• March 20, 2018 at 11:47 pm

    I have been using Fromms thinking i was doing something great for my cat. It has Pea Fiber, Pea Protein and Pea Flour in the ingredients. I can’t tell you how insane this now makes me. I really thought i was feeding a really good food. Than You for writing this.

    • May 31, 2018 at 9:21 pm

      Hi Bridget,
      This really is unfortunate. I highly recommend Nature’s Select Pet Food. They started the grain free movement 24 years ago to avoid corn, wheat and soy. They have healthy food options with easy to digest grains like oatmeal, whole brown rice if you are trying to avoid peas. Free shipping too!

  • May 30, 2018 at 5:20 am

    My dog has many food sensitivities which is frustrating to say the least
    I have to very carefully introduce different meat proteins and vegetables to him and im not so sure he won’t show sensitivities down the road
    We almost lost him to severe diarrhea when he was 5 months old
    Strange thing is he can tolerate corn and corn meal which I call crap fillers but the dry kibble works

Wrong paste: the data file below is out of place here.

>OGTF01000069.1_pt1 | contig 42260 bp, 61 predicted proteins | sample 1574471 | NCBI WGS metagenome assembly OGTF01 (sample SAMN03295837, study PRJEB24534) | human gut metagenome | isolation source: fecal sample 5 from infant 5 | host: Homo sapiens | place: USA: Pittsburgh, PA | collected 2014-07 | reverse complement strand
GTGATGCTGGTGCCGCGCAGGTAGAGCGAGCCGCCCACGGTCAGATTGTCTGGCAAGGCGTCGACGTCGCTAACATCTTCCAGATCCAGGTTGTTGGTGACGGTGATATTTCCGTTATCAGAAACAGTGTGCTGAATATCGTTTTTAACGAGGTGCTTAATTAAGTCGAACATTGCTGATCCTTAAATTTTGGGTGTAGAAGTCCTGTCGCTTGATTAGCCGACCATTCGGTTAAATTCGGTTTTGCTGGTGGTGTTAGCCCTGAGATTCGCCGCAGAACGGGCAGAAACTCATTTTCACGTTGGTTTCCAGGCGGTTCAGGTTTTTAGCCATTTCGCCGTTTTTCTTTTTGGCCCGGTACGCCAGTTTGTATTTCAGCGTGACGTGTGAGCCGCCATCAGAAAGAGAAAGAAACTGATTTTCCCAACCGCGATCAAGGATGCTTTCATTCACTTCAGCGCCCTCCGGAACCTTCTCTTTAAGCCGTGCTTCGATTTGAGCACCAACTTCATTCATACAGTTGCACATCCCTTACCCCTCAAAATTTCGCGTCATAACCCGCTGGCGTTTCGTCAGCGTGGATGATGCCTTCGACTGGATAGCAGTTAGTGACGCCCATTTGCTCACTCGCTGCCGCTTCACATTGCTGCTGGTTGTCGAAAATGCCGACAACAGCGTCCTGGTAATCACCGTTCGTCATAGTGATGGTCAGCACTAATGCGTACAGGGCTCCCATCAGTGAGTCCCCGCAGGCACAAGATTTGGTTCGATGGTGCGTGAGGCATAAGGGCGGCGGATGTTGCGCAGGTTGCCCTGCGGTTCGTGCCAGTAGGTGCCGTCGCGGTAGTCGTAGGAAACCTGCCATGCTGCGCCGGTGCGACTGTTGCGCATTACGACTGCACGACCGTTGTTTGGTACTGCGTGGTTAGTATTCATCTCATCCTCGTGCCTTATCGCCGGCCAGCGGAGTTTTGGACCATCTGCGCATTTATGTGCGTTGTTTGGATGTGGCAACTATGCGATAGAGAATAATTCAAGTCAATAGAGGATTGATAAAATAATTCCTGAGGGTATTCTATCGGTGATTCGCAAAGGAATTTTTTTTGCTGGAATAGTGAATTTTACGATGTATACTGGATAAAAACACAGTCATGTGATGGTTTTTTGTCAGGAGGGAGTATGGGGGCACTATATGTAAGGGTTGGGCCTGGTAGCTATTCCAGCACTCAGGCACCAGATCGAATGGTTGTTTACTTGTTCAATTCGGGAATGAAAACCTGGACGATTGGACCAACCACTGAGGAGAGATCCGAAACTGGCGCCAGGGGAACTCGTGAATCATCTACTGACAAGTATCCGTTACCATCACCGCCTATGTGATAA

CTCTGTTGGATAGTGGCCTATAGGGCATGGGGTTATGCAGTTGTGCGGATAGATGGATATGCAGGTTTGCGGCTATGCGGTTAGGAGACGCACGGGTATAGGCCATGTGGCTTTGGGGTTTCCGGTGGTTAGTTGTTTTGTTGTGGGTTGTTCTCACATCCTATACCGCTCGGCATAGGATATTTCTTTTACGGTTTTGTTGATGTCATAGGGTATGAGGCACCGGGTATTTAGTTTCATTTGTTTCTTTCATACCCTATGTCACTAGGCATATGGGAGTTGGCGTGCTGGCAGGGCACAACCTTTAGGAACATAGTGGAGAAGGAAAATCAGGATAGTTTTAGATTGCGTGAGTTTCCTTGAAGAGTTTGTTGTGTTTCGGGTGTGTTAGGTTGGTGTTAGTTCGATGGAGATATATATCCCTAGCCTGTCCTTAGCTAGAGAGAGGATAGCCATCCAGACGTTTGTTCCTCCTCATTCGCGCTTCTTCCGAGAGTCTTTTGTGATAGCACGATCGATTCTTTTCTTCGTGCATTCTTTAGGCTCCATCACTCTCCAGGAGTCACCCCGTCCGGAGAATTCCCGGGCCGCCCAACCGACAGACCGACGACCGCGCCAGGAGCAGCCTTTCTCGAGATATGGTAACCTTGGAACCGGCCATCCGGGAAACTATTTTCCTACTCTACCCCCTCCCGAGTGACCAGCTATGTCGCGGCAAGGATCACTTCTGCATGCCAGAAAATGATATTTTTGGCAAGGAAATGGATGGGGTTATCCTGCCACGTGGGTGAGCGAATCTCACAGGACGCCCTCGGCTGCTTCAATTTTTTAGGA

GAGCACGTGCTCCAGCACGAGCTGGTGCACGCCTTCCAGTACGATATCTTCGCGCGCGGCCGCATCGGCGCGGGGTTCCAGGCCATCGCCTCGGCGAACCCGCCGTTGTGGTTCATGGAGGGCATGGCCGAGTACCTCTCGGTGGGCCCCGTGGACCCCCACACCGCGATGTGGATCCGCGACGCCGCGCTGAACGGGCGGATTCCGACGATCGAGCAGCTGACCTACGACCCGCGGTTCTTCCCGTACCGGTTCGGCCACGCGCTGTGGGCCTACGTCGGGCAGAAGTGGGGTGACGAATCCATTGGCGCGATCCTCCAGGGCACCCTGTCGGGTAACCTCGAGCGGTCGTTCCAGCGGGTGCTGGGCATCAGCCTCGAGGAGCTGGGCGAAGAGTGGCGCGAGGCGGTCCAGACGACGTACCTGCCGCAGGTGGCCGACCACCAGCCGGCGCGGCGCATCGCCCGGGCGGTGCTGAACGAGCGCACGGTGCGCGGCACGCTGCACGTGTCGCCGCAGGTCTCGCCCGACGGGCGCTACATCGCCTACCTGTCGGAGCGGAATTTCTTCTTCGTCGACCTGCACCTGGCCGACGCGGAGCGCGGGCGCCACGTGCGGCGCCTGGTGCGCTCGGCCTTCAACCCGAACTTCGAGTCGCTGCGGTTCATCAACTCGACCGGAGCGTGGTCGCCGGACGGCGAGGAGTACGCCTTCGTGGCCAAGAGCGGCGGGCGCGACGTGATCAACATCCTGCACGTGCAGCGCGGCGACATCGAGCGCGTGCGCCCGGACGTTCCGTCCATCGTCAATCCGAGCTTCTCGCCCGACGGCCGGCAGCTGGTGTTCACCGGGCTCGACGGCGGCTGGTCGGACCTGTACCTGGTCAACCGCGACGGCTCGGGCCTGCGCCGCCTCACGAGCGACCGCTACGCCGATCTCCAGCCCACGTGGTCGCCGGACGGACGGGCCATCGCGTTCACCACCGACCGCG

Add origen with pea fiber and he gets sick
    So he gets crap kibble and vegetables and cooked bird poultry duck turkey mixed in
    Makes me think im giving him fast food
    But im at a loss
    Top kibbles all seem to have pea fiber and oh ya he can’t tolerate beef products gets a red chin and groin chews on his paws etc
    Anyone else have these types of issues
    I was told to go raw but I cant afford it hes 11 mnths mastiff mix and weighs 140 lbs and still growing
    Any ideas I would appreciate

    • May 31, 2018 at 9:49 pm

      I would think about staying away from grain-free kibble. They tend to be high in protein, and I think you need to stay away from high protein foods. I’m not really a fan of any of the kibble and I make home cooked food for both of my dogs. However, I realize this is not an option for everyone. So you might want to search for a food like Fromm Adult Classic Chicken and Brown rice. This particular one might work for you. Read the ingredients online and see what you think. Notice that I’m not recommending all Fromm products, just this one that is NOT grain free.

    • December 14, 2018 at 1:06 pm

      Give sport dog food elite series a try. There food is free of pea and pea fillers pea protein starches and artificial preservatives and all that other crap that’s in regular dog food. Check chewy. This might be your answer. Hope this helps your pooch.

    • December 17, 2018 at 1:57 pm